Research:

Part one

Treating the academic output of departmental staff as an inheritance and basis for further study, it seems that future research should concentrate around five major issues:

INSTYTUTE OF URBAN GEOGRAPHY AND TOURISM STUDIES. RESEARCH TRENDS, DEVELOPMENT, EVOLUTION AND RESULTS (GEOGRAPHY OF TOURISM)

Over the last 25 years research conducted by staff at the Department of Urban Geography and Tourism has concerned seven main, often overlapping, issues.

From the very beginning intensive research was carried out in order to establish the theoretical and methodological bases for this new academic sub-discipline. At first the main direction of geographical research into tourism was seen to be the processes of tourism movements which are certainly the most important determinant of the notion of "tourism". Based on those general assumptions, Prof. MATCZAK (1992) conducted successful research (presented in his habilitation thesis) into a model for research into tourism. The methodological study of tourism by this author is the most comprehensive in the Polish geographical literature.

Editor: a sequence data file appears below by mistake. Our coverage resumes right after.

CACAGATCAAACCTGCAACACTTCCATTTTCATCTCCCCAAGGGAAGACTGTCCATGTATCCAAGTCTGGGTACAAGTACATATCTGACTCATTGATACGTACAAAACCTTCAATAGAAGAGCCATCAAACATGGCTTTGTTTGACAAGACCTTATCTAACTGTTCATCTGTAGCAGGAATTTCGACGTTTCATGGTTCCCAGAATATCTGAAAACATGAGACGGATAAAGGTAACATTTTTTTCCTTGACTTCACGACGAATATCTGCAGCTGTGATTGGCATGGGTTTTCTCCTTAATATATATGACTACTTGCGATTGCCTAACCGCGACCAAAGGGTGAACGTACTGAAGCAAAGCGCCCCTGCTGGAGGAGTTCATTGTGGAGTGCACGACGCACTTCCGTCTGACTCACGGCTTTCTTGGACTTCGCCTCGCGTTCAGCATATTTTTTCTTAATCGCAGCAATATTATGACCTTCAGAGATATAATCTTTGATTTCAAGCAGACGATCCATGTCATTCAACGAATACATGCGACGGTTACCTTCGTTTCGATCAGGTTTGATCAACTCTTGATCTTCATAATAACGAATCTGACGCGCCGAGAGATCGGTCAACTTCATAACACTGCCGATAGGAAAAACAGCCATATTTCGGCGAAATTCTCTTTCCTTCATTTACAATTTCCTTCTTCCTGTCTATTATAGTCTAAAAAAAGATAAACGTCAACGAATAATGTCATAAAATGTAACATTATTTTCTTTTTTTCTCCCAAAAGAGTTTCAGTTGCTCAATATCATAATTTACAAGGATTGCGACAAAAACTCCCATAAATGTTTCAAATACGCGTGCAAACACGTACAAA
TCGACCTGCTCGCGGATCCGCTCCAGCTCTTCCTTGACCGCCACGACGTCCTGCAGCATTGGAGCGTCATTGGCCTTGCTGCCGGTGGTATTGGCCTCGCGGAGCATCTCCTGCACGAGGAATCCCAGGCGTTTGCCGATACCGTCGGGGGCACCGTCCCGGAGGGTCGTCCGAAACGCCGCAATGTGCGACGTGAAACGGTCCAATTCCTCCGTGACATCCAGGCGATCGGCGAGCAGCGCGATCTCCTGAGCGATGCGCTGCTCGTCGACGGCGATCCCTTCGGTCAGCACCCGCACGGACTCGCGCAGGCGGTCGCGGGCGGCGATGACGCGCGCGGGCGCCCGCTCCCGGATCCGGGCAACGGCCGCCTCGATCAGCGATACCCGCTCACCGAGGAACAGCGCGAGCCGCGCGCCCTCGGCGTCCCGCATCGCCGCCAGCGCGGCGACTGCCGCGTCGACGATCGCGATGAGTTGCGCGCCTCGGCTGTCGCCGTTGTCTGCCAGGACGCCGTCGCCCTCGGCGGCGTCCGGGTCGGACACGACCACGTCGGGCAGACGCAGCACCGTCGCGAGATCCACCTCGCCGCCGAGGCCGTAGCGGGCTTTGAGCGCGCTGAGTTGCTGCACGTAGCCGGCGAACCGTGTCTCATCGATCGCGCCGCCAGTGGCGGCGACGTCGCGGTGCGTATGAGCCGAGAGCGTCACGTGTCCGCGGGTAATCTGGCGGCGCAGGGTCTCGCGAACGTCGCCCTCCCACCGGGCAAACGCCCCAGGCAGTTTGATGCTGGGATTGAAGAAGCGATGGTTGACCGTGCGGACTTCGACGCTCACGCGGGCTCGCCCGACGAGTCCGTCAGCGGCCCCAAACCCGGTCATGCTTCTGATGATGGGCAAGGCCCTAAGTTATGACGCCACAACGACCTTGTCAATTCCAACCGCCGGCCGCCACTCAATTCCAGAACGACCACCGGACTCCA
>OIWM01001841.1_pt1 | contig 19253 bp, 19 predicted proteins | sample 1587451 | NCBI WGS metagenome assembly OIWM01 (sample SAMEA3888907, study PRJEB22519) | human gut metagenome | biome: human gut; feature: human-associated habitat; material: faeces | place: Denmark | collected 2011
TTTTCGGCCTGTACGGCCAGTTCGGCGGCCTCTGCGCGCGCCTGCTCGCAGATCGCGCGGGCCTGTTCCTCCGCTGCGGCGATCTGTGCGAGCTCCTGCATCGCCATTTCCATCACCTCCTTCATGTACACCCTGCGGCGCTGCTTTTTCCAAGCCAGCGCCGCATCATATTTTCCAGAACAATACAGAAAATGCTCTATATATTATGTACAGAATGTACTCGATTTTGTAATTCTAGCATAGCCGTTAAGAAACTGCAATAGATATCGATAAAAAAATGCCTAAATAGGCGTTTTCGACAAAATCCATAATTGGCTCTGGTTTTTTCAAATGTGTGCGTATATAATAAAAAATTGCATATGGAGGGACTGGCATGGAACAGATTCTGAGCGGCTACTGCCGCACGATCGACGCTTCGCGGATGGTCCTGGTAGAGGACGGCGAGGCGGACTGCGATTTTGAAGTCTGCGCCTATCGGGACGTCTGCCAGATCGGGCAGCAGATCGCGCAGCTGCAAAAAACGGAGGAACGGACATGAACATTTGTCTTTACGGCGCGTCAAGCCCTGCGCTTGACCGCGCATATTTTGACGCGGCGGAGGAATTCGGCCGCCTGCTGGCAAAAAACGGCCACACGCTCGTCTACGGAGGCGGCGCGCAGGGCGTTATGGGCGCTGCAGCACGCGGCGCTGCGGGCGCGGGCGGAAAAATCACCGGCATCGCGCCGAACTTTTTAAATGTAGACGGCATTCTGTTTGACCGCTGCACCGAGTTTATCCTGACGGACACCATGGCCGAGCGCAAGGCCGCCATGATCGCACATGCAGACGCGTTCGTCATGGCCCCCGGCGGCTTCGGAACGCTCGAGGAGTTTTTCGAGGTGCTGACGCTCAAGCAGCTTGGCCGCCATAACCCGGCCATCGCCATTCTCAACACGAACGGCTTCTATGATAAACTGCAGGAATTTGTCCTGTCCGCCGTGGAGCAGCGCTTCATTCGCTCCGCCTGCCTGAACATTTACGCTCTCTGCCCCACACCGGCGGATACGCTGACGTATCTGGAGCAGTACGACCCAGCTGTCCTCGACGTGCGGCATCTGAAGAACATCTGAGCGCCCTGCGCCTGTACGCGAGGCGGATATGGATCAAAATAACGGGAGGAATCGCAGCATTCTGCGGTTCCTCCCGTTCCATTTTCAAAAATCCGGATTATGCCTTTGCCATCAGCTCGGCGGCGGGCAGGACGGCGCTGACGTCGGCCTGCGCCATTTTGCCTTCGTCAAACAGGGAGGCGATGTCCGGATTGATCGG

Research into the effects of tourism activity on the rural environment laid foundations for another theoretical concept worked on by Łódź geographers: the concept of tourism urbanization identified in the rural environments of different Polish landscape zones by Prof. DZIEGIEĆ (1995). The author assumed that the "new industry" of contemporary mass tourism was the driving force behind the next phase in the urbanization of rural areas, and worked on a model of this development (habilitation thesis).

Czasopismo Turyzm Nowe przestrzenie w mieście, ich organizacja i funkcje. Zarys monografii województwa łódzkiego.

Searching for the specific character of the geographical study of a complex phenomenon such as contemporary tourism led LISZEWSKI (1995) to formulate the concept of tourism space, later extended to include the spatial elements of recreation (LISZEWSKI & BACHVAROV 1998). The search for spatial understanding in the geographical study of tourism is related to the general concept of geography which, according to the author, is above all a spatial discipline. Tourism geography examines tourism space, a part (a sub-space) of geographical space where tourism functions are found. Tourism space seen this way is a human (tourist) creation. Depending on the extent to which this space has been discovered and annexed, it is characterized by a number of the following development phases: exploration, penetration, assimilation, colonisation and urbanization.

The most recent theoretical concept presented by Łódź geographers (BACHVAROV 2003, LISZEWSKI 2003) regards a new definition of a tourism region. This is a departure from the traditional concept based on tourism assets of the natural environment and leads to a notion of a region defined as an area where tourism is concentrated, providing new theoretical and empirical opportunities to see tourism phenomena from a regional perspective.


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